He studied the butterflies of South Asia and wrote a three volume monograph on the butterflies of India, Pakistan, Burma and Sri Lanka. He was educated at Saint John"s College at Hurstpierpoint near Brighton.
Leaving England for India in 1870, de Nicéville became a clerk in a government office (Calcutta Small Cause Court) but from at least 1881, devoted all of his spare time to entomology. He worked with most "Indian" entomologists of the day but especially with Henry John Elwes, Taylor, Wood–Mason, Martin and At this time, he made several trips to Sikkim. In 1887 he made a trip to the Baltistan glaciers along with John Henry Leech.
He made collections on these trips and wrote a series of papers in the Journal of Royal Asiatic Society of Bengal (1881, 1882, 1883 and 1885) and in 1890 the results were summarised in the Gazetteer of Sikhim (1890) in which G. A Gammie and De Niceville recorded about 631 species of butterflies found in Sikkim.
Also included were butterflies found in Darjeeling, Buxa and Bhutan, areas contiguous with Sikkim state 1899 was a year of great famine coinciding with George Nathaniel Curzon"s appointment as Viceroy of India. Curzon was hugely energetic and supportive of government efforts to help agriculture.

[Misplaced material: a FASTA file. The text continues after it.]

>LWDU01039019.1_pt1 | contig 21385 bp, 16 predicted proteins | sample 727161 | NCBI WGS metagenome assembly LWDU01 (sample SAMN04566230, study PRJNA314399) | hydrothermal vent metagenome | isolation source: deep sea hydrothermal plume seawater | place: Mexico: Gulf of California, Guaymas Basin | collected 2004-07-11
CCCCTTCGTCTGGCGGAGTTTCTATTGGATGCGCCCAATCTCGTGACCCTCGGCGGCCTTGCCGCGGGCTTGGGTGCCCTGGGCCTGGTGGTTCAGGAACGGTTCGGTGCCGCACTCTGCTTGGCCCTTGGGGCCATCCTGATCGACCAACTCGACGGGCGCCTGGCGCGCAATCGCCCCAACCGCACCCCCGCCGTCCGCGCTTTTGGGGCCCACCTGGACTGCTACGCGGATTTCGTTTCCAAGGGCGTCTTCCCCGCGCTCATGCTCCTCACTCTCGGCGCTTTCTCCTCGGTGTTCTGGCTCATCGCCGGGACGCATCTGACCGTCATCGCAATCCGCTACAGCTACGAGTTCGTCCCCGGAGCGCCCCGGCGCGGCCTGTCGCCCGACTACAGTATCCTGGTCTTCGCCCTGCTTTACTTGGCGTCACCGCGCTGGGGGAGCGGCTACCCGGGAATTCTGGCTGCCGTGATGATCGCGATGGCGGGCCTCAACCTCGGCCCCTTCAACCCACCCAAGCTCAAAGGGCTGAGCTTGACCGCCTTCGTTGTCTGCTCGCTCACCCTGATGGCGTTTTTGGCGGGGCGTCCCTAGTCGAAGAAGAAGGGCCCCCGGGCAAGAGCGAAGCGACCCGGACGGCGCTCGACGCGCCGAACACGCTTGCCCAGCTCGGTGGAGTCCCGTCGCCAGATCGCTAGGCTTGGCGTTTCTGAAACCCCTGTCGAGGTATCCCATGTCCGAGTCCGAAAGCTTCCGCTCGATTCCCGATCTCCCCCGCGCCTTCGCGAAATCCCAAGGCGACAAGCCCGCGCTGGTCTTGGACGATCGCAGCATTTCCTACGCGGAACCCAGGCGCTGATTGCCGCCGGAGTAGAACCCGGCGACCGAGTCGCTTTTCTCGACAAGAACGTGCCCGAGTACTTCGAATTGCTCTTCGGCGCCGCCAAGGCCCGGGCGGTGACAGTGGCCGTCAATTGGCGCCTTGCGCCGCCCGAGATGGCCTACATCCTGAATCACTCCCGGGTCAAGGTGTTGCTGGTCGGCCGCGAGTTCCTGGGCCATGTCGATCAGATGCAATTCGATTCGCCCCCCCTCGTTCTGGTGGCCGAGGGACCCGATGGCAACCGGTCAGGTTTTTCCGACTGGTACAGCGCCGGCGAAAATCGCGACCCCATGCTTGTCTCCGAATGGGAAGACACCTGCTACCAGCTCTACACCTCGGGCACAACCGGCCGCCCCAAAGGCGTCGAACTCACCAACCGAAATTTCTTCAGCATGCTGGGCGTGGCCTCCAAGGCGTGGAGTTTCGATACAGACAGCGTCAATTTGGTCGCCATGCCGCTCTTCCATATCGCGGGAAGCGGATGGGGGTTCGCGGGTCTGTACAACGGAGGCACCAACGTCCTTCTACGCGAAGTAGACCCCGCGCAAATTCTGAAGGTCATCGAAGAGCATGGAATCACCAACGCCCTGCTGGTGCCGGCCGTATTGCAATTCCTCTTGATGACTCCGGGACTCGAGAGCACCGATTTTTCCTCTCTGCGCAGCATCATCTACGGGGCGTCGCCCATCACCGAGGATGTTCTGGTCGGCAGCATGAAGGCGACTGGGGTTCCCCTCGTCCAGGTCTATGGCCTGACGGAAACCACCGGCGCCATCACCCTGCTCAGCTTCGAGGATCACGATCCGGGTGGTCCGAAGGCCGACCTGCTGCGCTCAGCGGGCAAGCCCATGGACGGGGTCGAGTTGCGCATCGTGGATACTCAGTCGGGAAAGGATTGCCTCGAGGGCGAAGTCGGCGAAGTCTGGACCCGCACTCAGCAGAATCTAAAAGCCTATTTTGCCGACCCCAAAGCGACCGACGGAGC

"Our real reform has been to endeavour for the first time to apply science on a large scale to the study and practice of Indian agriculture." he wrote in 1901. Curzon began in 1901 by elevating the Bombay director of agriculture to the new position of inspector-general of agriculture.
Curzon also undertook the expansion of provincial research, linked to districts by experiment as well as demonstration farms.
In 1901 he appointed an imperial mycologist and an imperial entomologist. Two years later, he appointed an imperial agriculturalist and an imperial economic botanist. The entomologist was de Nicéville, who whilst a lepidopterist was able to co-ordinate work on other insect orders.
He died of malaria contracted while travelling in the Terai region.
Participant of de Nicéville"s butterfly collection was given to the Asiatic Society, Calcutta in 1880. Other parts were given, in 1902 to the Indian Museum in Calcutta and to the Peter Redpath Museum in Montreal.
Royal Society; Zoological Society of London]
He was a Corresponding Member of the Zoological Society of London and a Fellow of the Entomological Society.